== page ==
Eric Sills, CEO and president of Standard Motor Products Inc. (SMP) and incoming board chairman of the Automotive Aftermarket Suppliers Association (AASA), testified yesterday, Thursday, Oct. 14, before the U.S. House of Representatives Committee on Energy & Commerce Subcommittee on Consumer Protection & Commerce on supply chain concerns in the automotive aftermarket chaired by Chairwoman Schakowsky.
During the hearing titled, “Investing in American Jobs Legislation to Strengthen Manufacturing and Competitiveness,” Sills spoke to strengthening supply chain resiliency and considering actions to address both the short- and long-term crises we face.
Representing SMP and its 2,500 U.S. employees in eight States, Sills was one of only four witnesses invited to testify to discuss investing in domestic manufacturing and American competitiveness. “The impacts from COVID-19 followed by the increased consumer and industry demand in 2021 have exposed the vulnerabilities of this 21st century supply chain,” commented Mr. Sills. “A combination of time, tailored trade policy, and vigorous domestic measures are necessary for the U.S. to restore and reinvigorate our supply chain.”
He focused on three areas of concern:
- Fundamental supply chain challenges
- Workforce challenges that exacerbate domestic and global competitiveness
- Steps to improve supply chain resiliency
Regarding what steps should be taken, Sills advocated for a targeted approach to re-shoring of manufacturing, stating that “[SMP] will continue to focus on U.S. manufacturing of high-value-added complex technologies that enhance our market share leadership. This approach will strengthen our overall national competitive position while keeping manufacturing and consumer costs down. Again, we do strongly believe in the benefits of USMCA, which provide the opportunity for cost optimization within the region and thus global competitiveness, with a reduced reliance on China and transoceanic freight, while also benefitting our trade allies.” In addition, Mr. Sills highlighted SMP’s focus of supplying consumers with high-quality replacement parts to keep America’s 280 million vehicles operating on the roads safely and efficiently and emphasized the legislature’s role in supporting American competitiveness and a robust supply chain for any products critical to the country’s infrastructure. Mr. Sills stated, “We must focus on policies and initiatives that aid in securing reliable and cost-effective access to [consumers’] parts needs.”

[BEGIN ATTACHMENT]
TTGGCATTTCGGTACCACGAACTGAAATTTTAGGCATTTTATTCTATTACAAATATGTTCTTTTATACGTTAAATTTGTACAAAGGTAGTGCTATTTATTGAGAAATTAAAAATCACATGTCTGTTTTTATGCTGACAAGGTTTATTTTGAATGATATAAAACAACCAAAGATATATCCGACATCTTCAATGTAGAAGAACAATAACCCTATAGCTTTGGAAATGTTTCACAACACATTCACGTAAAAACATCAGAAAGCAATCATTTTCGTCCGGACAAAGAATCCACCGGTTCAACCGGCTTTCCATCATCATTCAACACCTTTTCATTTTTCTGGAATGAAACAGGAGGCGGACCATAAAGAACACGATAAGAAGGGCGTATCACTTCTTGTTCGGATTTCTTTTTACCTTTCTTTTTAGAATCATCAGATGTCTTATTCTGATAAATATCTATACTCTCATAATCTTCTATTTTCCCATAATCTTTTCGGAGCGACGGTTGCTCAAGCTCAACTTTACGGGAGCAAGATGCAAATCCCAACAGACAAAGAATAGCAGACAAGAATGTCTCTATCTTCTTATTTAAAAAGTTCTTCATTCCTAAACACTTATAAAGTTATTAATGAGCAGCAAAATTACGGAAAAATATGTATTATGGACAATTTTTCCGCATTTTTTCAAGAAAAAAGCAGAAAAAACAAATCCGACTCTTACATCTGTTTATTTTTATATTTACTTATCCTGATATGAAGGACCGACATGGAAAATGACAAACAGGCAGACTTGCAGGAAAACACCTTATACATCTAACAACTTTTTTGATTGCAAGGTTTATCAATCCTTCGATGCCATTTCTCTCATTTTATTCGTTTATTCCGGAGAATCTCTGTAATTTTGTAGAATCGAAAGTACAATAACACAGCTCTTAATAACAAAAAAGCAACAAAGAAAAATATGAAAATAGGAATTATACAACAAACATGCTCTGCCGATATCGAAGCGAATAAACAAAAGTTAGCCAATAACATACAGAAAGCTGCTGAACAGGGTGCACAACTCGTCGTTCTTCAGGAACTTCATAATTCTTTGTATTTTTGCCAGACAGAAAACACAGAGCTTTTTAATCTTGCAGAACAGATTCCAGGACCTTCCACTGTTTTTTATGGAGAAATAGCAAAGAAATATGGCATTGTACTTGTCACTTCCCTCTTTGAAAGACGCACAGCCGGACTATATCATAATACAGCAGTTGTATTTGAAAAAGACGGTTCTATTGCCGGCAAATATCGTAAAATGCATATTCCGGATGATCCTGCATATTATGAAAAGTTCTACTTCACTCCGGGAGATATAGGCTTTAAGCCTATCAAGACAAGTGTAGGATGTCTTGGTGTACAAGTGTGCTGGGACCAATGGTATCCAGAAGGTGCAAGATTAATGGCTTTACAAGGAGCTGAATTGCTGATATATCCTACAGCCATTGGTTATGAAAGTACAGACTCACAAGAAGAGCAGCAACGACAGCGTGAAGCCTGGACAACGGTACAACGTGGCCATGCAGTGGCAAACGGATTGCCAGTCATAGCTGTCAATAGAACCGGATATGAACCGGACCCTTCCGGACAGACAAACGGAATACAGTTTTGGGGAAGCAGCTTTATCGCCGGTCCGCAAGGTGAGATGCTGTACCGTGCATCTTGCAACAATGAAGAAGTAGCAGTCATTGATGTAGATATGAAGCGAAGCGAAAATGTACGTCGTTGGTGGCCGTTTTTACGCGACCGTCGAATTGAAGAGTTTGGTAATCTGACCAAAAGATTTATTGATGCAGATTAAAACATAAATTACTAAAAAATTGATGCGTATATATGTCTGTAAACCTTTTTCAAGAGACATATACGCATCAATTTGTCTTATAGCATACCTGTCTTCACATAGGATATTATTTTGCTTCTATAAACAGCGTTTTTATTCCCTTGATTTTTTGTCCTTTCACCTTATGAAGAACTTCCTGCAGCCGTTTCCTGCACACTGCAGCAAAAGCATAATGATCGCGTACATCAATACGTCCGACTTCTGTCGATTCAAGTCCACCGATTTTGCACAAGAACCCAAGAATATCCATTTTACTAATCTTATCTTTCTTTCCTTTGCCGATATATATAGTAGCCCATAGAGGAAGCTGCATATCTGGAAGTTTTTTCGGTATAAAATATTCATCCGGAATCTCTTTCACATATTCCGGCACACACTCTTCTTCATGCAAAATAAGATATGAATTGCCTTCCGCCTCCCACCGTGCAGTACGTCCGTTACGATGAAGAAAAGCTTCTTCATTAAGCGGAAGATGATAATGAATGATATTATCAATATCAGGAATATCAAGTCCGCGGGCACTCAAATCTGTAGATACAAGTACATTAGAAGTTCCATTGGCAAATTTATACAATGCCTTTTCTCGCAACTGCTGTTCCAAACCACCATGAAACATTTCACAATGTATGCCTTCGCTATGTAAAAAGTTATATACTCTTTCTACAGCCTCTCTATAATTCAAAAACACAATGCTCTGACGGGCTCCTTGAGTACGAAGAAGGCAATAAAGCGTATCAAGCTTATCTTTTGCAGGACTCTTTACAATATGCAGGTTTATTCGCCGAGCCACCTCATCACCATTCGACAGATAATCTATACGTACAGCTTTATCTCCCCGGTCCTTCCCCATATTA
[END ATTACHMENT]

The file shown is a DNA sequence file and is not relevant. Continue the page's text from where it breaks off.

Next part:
Read Sills’ full testimony HERE.
Additional witnesses at the hearing included:
- Caolionn O’Connell, Ph.D, Senior Physical Scientist, RAND Corporation
- Scott Paul, President, Alliance for American Manufacturing
- Scott Lincicome, Senior Fellow, Economic Studies, CATO Institute
The hearing took place virtually and can be viewed on the Committee webpage here.